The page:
The study aimed at exploring the key factors that affect the sustainability of MFIs in Malawi. The study sought to address the main goal by answering the following research questions: 1) What are the factors that influence the sustainability of microfinance institutions in Malawi? 2) What are the effective strategies for achieving microfinance sustainability in Malawi? Our study contributes to the literature gap as well as informing policy makers involved in MFI and those associated with fighting against poverty in developing countries.

2. Methodology

2.1. Research Variables

2.1.1. Dependent Variable

This study regards sustainability (Loan Performance) of MFIs as the dependent variable (see Figure 1) using a 5 Likert scale question ranging from Strongly Disagree to Strongly Agree.

2.1.2. Independent Variable

In this study, the independent variables were the standardized reporting and loan performance monitoring system, loan disbursement, loan design/type, loan portfolio management, corporate governance, commercialization, and over-indebtedness (see Figure 1). A 5 Likert scale question also measured these variables ranging from Strongly Disagree to Strongly Agree.

2.1.3. Control Variables

To start with the demographic characteristics process on the factors affecting the sustainability of microfinance institutions-data were collected on gender, age group, company operations, working experience, education, and positions.

2.2. Study Design and Setting

This study was conducted in Lilongwe, Dedza, Ntcheu, Mchinji, Dowa, Kasungu, Salima, Nkhotakota, and Ntchisi districts situated in the central religion of Malawi (Figure 2). Malawi is a landlocked country located in the southern part of Africa bordering Zambia to the west, Mozambique to the south-west, and Tanzania to the north (Figure 2). The vast majority of the country’s population depends on agriculture and most of these live under the poverty line whose income usually depend on loans for farming and conducting small scale business (Munthali & Wu, 2020b, 2020a). The study adopted a cross-sectional survey design in which data was collected using a Google form that was sent online via social media platforms like WhatsApp, Facebook, and email on the first week of September 2020 to 31st December 2020. We targeted only the Microfinance employees in the Central region of Malawi.

2.3. Population and Sampling

We purposively selected the central region part of Malawi to collect data due to the fact that the region has the highest number of MFI in Malawi. This provided us an opportunity to collect more data from a larger population. Further, some researchers have strong connections with people in the central region, and this made the process of data collection much easier. There are a total of 32 microfinance institutions in Malawi which operate in all regions according (Registrar, 2019). Furthermore, with the existing COVID-19 restrictions, purposive and convenience sampling through online modes have been proved to be more effective ways of sampling and collecting data during this period (Song, Liu, He, Cai, & Xu, 2020). With this limited population, we targeted all the institutions knowing that these institutions do not have many employees as respondents in this study.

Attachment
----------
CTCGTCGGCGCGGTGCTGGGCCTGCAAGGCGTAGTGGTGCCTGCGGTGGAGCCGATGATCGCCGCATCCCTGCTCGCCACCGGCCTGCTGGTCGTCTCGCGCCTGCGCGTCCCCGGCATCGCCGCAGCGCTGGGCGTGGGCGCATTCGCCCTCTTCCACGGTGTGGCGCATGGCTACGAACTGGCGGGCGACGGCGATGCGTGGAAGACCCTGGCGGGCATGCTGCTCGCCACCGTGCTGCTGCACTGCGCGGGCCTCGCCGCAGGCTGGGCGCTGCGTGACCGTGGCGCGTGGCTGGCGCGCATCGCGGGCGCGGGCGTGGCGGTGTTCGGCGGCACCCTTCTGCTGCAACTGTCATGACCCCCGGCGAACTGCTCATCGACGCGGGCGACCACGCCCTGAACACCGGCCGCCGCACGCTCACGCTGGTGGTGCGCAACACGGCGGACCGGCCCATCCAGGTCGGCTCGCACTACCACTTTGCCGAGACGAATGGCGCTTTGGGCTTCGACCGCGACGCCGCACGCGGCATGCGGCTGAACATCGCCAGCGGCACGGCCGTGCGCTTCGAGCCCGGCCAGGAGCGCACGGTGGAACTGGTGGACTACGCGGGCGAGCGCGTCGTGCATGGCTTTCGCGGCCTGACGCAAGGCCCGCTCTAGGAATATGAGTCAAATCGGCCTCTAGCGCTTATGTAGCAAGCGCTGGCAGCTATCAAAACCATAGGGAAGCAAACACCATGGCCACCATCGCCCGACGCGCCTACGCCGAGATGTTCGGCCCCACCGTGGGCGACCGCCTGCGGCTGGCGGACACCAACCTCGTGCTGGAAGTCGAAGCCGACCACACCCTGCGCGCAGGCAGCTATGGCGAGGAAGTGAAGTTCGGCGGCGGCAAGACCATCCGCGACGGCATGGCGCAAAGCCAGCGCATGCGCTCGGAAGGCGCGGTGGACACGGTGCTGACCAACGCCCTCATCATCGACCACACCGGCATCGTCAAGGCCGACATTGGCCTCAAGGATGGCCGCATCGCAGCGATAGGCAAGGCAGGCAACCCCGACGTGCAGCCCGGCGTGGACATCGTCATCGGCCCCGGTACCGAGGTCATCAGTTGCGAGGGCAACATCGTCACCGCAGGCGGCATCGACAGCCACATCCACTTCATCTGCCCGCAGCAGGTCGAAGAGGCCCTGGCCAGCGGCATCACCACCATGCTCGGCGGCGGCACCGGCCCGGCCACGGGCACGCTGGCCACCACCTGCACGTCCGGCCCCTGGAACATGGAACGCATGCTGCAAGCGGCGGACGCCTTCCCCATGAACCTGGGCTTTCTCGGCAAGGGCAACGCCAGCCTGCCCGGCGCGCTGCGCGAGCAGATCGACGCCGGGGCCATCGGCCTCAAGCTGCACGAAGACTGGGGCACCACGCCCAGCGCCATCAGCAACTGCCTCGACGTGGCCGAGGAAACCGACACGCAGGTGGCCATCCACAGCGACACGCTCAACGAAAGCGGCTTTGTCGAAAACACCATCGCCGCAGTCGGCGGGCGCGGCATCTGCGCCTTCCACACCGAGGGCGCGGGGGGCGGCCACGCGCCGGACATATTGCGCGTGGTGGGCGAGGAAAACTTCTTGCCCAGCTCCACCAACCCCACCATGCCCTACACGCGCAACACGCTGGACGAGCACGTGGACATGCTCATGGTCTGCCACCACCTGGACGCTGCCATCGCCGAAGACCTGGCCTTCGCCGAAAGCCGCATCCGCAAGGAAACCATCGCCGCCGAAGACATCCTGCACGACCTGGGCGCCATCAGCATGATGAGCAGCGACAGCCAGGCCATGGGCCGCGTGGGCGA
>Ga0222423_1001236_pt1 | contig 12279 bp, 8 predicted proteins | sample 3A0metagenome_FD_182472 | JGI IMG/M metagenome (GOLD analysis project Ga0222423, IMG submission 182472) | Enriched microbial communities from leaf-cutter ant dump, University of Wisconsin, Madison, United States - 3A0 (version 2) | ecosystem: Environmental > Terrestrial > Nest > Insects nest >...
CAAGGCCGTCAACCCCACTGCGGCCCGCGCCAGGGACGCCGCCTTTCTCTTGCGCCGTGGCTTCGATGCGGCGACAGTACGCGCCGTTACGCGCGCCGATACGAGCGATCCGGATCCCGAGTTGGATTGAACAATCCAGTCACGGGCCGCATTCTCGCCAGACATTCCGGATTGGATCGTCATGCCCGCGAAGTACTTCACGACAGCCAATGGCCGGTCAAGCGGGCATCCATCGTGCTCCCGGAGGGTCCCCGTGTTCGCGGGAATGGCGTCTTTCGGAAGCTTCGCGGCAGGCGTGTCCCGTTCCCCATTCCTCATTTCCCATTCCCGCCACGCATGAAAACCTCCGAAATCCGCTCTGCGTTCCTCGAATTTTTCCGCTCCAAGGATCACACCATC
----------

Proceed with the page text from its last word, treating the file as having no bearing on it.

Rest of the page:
Figure 1. Relationship between variables. Source: Researcher (2021).

Figure 2. Location of the study areas in central region of Malawi. Source: Authors, 2021.

2.4. Data Analysis

IBM SPPS version 25 was used to analyze the data. Descriptive statistics were presented in the form of Frequencies, Mean, and Standard Deviation. Frequency tables were generated, and further performed regression analysis with p-value put at 0.05 as significance so as to find the study model’s predictability. An ordinary least square model was used to find factors that affect the sustainability of MFI. The model was developed as.

Y = F ( X 1 , X 2 , X 3 , X 4 , X 5 , X 6 , X 7 , , e i )

where Y = Loan performance was the dependent variable, and X1, X2, X3, X4, ∙∙∙, = were the independent variables.

2.5. Consent and Clearance

Before the questionnaire was sent, an official communication was granted from the president of the association of microfinance in Malawi, who facilitated the questionnaire’s sharing. Respondents were informed in advance that this study was voluntary and had full rights of withdrawal at any time. Informed consent was collected from all the participants before filling the form.

2.6. Validation and Reliability

The instrument was sent to other experts in the field who commented on its viability, collecting the essential information, and all the comments were taken into consideration before the final data collection. Furthermore, we pretested the instrument by sending it to 10 people who filled it, and we tried to check the errors.

3. Results

3.1. Social Demographic Characteristics